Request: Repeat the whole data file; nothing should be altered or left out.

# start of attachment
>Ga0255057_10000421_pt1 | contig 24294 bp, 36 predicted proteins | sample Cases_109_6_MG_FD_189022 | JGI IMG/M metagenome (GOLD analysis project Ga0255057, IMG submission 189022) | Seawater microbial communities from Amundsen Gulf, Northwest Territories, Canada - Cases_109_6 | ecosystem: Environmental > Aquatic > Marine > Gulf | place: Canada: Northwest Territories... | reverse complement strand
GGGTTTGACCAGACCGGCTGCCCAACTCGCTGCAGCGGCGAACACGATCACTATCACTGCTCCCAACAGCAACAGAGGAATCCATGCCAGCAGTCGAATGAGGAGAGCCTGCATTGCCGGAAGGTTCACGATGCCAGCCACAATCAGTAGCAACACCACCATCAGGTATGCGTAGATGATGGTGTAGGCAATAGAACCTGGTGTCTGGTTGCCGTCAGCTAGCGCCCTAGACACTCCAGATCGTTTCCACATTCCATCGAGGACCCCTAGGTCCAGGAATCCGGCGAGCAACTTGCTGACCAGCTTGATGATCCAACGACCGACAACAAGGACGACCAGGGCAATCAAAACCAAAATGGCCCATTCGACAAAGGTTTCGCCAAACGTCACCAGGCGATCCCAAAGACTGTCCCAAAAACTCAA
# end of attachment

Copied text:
>Ga0255057_10000421_pt1 | contig 24294 bp, 36 predicted proteins | sample Cases_109_6_MG_FD_189022 | JGI IMG/M metagenome (GOLD analysis project Ga0255057, IMG submission 189022) | Seawater microbial communities from Amundsen Gulf, Northwest Territories, Canada - Cases_109_6 | ecosystem: Environmental > Aquatic > Marine > Gulf | place: Canada: Northwest Territories... | reverse complement strand
GGGTTTGACCAGACCGGCTGCCCAACTCGCTGCAGCGGCGAACACGATCACTATCACTGCTCCCAACAGCAACAGAGGAATCCATGCCAGCAGTCGAATGAGGAGAGCCTGCATTGCCGGAAGGTTCACGATGCCAGCCACAATCAGTAGCAACACCACCATCAGGTATGCGTAGATGATGGTGTAGGCAATAGAACCTGGTGTCTGGTTGCCGTCAGCTAGCGCCCTAGACACTCCAGATCGTTTCCACATTCCATCGAGGACCCCTAGGTCCAGGAATCCGGCGAGCAACTTGCTGACCAGCTTGATGATCCAACGACCGACAACAAGGACGACCAGGGCAATCAAAACCAAAATGGCCCATTCGACAAAGGTTTCGCCAAACGTCACCAGGCGATCCCAAAGACTGTCCCAAAAACTCAA